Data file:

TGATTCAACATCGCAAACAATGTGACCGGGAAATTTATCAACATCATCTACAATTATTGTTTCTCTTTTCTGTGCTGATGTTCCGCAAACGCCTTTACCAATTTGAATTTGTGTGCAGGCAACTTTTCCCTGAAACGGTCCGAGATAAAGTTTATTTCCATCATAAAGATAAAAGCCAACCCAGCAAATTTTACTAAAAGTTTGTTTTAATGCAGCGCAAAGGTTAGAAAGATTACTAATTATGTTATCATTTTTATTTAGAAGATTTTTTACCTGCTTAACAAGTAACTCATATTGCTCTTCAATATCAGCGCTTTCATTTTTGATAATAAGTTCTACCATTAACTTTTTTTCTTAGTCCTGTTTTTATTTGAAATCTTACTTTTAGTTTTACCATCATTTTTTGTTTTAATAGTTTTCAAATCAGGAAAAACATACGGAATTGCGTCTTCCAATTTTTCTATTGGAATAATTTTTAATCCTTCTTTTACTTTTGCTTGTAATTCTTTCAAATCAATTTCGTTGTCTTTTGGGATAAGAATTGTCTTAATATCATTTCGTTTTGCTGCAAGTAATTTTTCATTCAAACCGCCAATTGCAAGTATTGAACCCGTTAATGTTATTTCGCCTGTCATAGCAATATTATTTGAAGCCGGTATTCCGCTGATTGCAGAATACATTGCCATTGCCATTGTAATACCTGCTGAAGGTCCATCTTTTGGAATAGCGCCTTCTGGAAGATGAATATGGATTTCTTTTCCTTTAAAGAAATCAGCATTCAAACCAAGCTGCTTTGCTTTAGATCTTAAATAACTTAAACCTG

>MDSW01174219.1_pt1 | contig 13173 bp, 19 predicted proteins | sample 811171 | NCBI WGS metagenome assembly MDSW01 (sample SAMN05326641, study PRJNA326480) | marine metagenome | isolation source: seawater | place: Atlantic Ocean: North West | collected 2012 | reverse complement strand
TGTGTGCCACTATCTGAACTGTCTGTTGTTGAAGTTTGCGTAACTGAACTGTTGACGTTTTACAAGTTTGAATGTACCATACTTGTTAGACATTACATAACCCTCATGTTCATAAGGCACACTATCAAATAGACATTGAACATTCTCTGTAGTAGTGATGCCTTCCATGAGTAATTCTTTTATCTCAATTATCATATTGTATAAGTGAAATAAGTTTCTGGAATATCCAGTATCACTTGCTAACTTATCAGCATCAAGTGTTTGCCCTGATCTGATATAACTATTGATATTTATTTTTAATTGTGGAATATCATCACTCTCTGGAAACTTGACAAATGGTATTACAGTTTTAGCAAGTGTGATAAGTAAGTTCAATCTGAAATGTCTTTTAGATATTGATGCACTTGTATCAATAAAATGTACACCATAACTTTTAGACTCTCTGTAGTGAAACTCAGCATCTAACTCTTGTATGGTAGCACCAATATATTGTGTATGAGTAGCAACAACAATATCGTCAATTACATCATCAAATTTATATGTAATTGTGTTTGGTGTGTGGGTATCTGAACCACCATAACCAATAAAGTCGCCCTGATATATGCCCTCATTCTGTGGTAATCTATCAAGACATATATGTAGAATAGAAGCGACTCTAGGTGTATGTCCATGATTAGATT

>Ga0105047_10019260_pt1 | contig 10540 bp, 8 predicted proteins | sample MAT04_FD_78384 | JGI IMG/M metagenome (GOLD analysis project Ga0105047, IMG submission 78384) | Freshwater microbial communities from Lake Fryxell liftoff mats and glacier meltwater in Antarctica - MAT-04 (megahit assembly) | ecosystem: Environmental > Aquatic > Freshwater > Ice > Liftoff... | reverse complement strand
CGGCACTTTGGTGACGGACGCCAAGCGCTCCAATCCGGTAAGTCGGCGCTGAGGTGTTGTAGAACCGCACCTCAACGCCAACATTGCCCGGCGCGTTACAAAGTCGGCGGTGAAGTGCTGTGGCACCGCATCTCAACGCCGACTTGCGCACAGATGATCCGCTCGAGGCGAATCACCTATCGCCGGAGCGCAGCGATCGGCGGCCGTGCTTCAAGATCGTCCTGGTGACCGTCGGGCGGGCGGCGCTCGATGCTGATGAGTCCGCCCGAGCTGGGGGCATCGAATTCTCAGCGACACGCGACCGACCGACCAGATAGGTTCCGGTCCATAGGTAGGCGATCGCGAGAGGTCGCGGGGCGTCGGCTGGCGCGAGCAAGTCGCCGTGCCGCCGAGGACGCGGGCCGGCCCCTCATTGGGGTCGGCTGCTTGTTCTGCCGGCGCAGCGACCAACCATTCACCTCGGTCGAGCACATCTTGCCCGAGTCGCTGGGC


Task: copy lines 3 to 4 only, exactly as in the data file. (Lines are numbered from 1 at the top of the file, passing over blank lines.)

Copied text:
TGTGTGCCACTATCTGAACTGTCTGTTGTTGAAGTTTGCGTAACTGAACTGTTGACGTTTTACAAGTTTGAATGTACCATACTTGTTAGACATTACATAACCCTCATGTTCATAAGGCACACTATCAAATAGACATTGAACATTCTCTGTAGTAGTGATGCCTTCCATGAGTAATTCTTTTATCTCAATTATCATATTGTATAAGTGAAATAAGTTTCTGGAATATCCAGTATCACTTGCTAACTTATCAGCATCAAGTGTTTGCCCTGATCTGATATAACTATTGATATTTATTTTTAATTGTGGAATATCATCACTCTCTGGAAACTTGACAAATGGTATTACAGTTTTAGCAAGTGTGATAAGTAAGTTCAATCTGAAATGTCTTTTAGATATTGATGCACTTGTATCAATAAAATGTACACCATAACTTTTAGACTCTCTGTAGTGAAACTCAGCATCTAACTCTTGTATGGTAGCACCAATATATTGTGTATGAGTAGCAACAACAATATCGTCAATTACATCATCAAATTTATATGTAATTGTGTTTGGTGTGTGGGTATCTGAACCACCATAACCAATAAAGTCGCCCTGATATATGCCCTCATTCTGTGGTAATCTATCAAGACATATATGTAGAATAGAAGCGACTCTAGGTGTATGTCCATGATTAGATT

>Ga0105047_10019260_pt1 | contig 10540 bp, 8 predicted proteins | sample MAT04_FD_78384 | JGI IMG/M metagenome (GOLD analysis project Ga0105047, IMG submission 78384) | Freshwater microbial communities from Lake Fryxell liftoff mats and glacier meltwater in Antarctica - MAT-04 (megahit assembly) | ecosystem: Environmental > Aquatic > Freshwater > Ice > Liftoff... | reverse complement strand